The good news is that supplementation does appear to be effective at improving vitamin D status. Though there is still some disagreement on what the optimum blood levels of vitamin D are, it is generally agreed that they are much higher than currently recommended by any world health organization. One of the principle motivations of the present studies is to inform new vitamin D recommendations.

Kevin Cashman et al offers estimations of dietary requirements of vitamin D for healthy adults. They performed a randomized, placebo-controlled study testing the effects of different vitamin D doses and how they effect blood vitamin D levels.

The absolute minimum amount of vitamin D supplementation recommended by the study is 8.7 ug/day, or approximately 400 IU. This was to maintain blood serum levels greater than 25 nmol/L, and is double the current FDA recommendation for people under age 50. However, this suggestion is only sufficient to avoid deficiencies associated with bone loss and not other chronic diseases.

“The data from the present study clearly show that vitamin D tissue stores, developed during summer via exposure of skin to sunshine, were not sufficient to maintain serum 25(OH)D concentrations of greater than 25 nmol/L in most of the population [during winter], and that dietary vitamin D is an absolute requirement to maintain status above this minimum threshold.”

But the recommendations do not stop here. To maintain blood serum levels of greater than 50 nmol/L–a range more consistent with lowering risk of chronic disease–the study recommends 28 ug/day or 1100 IU of vitamin D. To keep blood serum above 80 nmol/L (from all I have read this is what I would recommend), 41 ug/day or 1650 IU is needed.

Remember this is most important if you are overweight, live north of San Francisco, get little sun exposure or have darker skin. Very rarely do I recommend vitamin supplements (they are not usually effective and are sometimes dangerous), but in this case the evidence is unequivocal.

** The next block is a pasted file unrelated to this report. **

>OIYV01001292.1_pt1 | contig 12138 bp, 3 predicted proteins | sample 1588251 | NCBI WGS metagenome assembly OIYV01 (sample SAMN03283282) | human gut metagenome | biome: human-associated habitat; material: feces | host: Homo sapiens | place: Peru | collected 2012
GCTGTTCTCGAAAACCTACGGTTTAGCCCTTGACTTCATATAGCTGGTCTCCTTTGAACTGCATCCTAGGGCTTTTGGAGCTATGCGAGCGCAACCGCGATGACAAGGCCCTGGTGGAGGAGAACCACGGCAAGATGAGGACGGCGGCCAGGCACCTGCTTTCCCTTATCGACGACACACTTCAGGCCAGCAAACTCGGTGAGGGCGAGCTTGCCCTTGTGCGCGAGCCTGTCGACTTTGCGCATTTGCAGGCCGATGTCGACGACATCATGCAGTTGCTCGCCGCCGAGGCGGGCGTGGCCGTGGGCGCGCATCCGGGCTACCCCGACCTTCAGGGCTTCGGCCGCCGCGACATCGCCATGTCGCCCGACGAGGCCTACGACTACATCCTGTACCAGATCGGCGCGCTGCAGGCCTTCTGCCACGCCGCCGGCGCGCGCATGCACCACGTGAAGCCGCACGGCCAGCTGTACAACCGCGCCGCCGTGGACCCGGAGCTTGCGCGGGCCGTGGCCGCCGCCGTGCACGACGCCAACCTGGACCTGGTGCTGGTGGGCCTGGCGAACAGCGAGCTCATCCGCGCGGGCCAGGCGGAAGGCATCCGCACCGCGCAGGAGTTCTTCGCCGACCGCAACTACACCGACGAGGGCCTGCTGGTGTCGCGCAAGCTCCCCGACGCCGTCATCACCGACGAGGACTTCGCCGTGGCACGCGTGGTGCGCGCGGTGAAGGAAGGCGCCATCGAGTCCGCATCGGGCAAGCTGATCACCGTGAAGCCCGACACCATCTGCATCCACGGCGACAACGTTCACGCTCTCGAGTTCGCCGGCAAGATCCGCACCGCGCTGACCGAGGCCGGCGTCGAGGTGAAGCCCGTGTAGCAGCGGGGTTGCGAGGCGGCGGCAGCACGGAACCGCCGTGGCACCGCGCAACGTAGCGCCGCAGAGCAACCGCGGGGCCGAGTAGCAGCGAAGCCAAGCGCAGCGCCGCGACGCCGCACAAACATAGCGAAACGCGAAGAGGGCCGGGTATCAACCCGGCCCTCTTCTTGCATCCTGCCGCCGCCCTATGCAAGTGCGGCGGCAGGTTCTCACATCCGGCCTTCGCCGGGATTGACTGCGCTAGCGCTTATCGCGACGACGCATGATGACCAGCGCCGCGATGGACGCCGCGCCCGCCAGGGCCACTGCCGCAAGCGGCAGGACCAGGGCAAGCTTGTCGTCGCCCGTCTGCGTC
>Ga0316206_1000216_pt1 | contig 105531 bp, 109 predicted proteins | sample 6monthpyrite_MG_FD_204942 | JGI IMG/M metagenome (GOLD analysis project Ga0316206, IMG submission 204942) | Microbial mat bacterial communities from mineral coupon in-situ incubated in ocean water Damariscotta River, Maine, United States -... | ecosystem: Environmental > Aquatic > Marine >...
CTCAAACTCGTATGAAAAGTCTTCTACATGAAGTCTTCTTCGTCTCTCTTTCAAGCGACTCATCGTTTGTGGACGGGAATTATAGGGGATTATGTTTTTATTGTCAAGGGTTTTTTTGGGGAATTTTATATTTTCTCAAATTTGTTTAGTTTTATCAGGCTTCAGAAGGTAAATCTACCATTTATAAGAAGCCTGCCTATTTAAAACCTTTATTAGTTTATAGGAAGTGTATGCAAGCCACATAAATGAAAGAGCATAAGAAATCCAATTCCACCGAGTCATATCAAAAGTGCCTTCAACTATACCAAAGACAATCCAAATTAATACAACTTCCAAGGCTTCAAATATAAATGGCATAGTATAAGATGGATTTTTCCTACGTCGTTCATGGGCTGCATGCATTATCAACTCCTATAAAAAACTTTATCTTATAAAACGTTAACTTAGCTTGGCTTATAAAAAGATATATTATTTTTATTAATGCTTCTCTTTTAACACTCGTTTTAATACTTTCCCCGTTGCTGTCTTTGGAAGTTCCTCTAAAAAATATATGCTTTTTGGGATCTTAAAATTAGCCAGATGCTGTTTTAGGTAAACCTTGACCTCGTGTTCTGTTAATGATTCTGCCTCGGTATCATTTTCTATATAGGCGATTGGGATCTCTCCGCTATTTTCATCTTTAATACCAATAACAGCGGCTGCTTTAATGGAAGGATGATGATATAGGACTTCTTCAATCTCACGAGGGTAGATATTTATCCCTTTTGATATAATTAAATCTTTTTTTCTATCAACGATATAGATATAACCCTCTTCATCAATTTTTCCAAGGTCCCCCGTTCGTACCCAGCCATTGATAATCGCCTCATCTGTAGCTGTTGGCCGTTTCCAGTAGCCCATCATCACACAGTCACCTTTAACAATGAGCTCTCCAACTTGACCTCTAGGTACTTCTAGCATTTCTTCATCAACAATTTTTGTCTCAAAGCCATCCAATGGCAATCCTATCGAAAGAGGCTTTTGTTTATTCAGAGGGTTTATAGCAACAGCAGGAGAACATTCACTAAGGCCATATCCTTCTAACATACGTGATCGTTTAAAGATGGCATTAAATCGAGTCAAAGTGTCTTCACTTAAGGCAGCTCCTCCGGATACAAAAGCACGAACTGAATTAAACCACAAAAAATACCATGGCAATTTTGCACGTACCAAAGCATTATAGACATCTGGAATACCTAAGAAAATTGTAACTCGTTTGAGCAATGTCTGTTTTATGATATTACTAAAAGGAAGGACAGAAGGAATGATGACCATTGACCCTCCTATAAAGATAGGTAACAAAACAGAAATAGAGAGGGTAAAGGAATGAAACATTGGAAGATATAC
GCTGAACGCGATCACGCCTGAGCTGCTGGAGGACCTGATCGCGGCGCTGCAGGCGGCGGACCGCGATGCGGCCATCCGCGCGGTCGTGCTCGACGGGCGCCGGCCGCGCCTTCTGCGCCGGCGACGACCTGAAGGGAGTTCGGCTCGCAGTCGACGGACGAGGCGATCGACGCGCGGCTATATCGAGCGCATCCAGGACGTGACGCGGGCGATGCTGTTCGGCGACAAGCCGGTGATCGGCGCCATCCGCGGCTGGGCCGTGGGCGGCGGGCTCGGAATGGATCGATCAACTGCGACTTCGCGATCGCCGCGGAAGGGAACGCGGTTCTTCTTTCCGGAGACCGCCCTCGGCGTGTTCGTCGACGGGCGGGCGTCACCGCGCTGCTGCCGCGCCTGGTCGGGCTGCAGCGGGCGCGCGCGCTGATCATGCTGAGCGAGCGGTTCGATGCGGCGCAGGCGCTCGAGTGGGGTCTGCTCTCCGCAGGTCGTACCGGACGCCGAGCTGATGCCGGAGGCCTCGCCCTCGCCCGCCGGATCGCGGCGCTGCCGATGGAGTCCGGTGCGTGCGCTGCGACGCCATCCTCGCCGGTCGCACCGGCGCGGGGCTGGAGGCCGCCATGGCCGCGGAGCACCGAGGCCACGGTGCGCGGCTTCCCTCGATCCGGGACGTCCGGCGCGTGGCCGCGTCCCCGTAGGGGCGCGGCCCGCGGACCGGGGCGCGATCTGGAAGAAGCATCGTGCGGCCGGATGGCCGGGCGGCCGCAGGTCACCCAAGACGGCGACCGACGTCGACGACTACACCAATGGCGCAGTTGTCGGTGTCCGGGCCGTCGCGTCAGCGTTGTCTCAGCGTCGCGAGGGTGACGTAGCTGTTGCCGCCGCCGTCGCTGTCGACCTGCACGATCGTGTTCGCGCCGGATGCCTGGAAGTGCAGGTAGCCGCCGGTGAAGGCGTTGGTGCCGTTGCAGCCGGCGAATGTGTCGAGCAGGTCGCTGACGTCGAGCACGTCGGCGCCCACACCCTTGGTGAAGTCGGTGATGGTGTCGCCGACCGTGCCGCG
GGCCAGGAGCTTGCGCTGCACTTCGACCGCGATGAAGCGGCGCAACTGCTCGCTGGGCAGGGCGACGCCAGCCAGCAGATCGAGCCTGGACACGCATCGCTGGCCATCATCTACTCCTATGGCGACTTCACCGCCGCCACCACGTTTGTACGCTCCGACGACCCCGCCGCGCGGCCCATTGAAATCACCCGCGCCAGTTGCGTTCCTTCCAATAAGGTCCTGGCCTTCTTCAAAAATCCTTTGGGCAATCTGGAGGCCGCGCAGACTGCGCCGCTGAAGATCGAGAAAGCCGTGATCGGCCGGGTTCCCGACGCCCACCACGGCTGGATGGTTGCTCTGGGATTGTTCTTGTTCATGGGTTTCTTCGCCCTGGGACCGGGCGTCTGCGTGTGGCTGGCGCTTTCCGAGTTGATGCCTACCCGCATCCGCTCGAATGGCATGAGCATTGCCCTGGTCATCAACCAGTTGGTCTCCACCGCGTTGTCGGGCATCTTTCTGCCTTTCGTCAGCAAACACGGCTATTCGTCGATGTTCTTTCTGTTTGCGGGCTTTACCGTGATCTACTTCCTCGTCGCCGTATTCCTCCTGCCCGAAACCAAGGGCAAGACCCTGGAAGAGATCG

Vitamin D supplements are easier to find than in the past, but they are usually packaged with calcium and are insufficient in dosage. Men should be wary of excess calcium supplementation since it is associated with an increased risk of prostate cancer.

I will continue looking for a good vitamin D supplement and will post when I find one I am happy with. If you have any recommendations, please share them with us.

Look for supplements where vitamin D is in the form of cholecalciferol, or vitamin D3.

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17 Responses to “You Should Be Taking Vitamin D Supplements”

  1. Mike says:

    I would think that being overweight would cause decreased deficiency for the following reasons:1. More body mass= more surface area to catch the sun’s rays! Sounds like a good reason to put on some holiday weight to me, and endorsed by Darya….2. Increased Fat stores allows for increased storage volume of Vit. D. If there is more fat, and Vit. D is fat soluble, wouldn’t the body be able to store a larger volume of the vitamin?I hope you do a follow up article giving recommendations about how we are supposed to go get all this newly necessary Vitamin D. I don’t really wanna take a pill- how many glasses of milk do I need to drink each day? Does all dairy have Vit. D? If just face/arms are exposed, how long do I need to stay in the sun? Does a tanning booth work?